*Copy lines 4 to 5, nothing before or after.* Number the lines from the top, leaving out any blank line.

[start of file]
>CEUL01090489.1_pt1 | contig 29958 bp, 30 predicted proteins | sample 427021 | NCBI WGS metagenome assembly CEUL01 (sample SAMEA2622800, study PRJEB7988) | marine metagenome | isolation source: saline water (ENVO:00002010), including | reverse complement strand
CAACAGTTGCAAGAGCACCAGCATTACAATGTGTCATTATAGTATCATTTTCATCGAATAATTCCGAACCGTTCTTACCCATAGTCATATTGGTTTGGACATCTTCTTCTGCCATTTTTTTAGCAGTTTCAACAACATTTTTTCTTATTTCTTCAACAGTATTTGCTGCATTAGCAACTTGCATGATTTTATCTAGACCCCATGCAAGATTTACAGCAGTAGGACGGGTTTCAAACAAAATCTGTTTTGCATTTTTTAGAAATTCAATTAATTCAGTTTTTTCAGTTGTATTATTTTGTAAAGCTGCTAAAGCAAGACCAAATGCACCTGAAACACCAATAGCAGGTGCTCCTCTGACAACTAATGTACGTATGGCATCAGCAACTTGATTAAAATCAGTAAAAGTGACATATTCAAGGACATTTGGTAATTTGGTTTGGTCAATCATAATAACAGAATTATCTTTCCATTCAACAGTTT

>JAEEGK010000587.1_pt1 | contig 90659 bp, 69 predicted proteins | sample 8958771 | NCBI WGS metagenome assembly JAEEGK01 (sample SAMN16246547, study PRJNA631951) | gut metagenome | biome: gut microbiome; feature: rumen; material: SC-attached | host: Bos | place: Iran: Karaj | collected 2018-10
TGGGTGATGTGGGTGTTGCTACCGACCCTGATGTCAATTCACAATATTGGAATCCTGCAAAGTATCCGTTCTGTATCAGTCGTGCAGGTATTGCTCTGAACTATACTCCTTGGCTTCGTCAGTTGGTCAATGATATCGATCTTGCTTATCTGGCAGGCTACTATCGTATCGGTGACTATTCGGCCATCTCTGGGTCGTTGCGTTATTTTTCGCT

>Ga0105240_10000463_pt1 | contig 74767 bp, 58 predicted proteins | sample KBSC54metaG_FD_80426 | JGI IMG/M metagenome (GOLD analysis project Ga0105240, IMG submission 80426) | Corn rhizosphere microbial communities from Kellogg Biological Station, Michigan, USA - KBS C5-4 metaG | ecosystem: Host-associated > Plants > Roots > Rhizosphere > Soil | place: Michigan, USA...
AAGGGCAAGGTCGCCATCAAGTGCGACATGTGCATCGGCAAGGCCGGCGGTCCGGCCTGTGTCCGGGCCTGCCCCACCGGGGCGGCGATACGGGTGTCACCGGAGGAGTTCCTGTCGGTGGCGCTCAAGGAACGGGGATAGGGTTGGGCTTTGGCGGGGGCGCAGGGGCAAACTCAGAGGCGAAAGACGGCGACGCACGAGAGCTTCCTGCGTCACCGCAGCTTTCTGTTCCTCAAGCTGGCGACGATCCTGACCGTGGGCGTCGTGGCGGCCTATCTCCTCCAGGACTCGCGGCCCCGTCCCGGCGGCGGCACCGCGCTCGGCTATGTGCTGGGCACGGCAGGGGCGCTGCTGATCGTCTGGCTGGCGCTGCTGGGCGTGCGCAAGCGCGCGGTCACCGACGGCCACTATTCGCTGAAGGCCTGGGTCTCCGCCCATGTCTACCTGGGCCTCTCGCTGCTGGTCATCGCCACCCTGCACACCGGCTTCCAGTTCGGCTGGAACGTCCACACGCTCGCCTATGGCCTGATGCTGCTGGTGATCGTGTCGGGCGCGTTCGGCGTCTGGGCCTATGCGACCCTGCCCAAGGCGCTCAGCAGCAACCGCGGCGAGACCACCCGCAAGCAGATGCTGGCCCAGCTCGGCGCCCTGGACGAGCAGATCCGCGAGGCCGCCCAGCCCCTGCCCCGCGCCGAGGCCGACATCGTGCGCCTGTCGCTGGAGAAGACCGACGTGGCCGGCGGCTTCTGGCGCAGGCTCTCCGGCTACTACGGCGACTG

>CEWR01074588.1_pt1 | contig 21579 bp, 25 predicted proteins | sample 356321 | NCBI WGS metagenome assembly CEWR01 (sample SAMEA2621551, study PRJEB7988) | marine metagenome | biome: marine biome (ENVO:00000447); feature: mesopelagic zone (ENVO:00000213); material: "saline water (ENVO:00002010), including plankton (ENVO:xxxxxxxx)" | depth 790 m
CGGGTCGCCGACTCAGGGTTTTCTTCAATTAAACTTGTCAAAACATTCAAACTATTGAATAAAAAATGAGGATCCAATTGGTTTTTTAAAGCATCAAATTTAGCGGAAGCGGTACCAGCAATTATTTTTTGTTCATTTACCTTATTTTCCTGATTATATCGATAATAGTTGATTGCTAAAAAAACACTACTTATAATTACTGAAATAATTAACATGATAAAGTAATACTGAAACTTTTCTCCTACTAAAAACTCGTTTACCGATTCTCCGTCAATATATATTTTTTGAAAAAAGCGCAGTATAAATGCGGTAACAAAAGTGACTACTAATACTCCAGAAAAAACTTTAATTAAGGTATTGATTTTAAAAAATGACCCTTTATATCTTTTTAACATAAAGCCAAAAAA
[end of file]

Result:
TGGGTGATGTGGGTGTTGCTACCGACCCTGATGTCAATTCACAATATTGGAATCCTGCAAAGTATCCGTTCTGTATCAGTCGTGCAGGTATTGCTCTGAACTATACTCCTTGGCTTCGTCAGTTGGTCAATGATATCGATCTTGCTTATCTGGCAGGCTACTATCGTATCGGTGACTATTCGGCCATCTCTGGGTCGTTGCGTTATTTTTCGCT

>Ga0105240_10000463_pt1 | contig 74767 bp, 58 predicted proteins | sample KBSC54metaG_FD_80426 | JGI IMG/M metagenome (GOLD analysis project Ga0105240, IMG submission 80426) | Corn rhizosphere microbial communities from Kellogg Biological Station, Michigan, USA - KBS C5-4 metaG | ecosystem: Host-associated > Plants > Roots > Rhizosphere > Soil | place: Michigan, USA...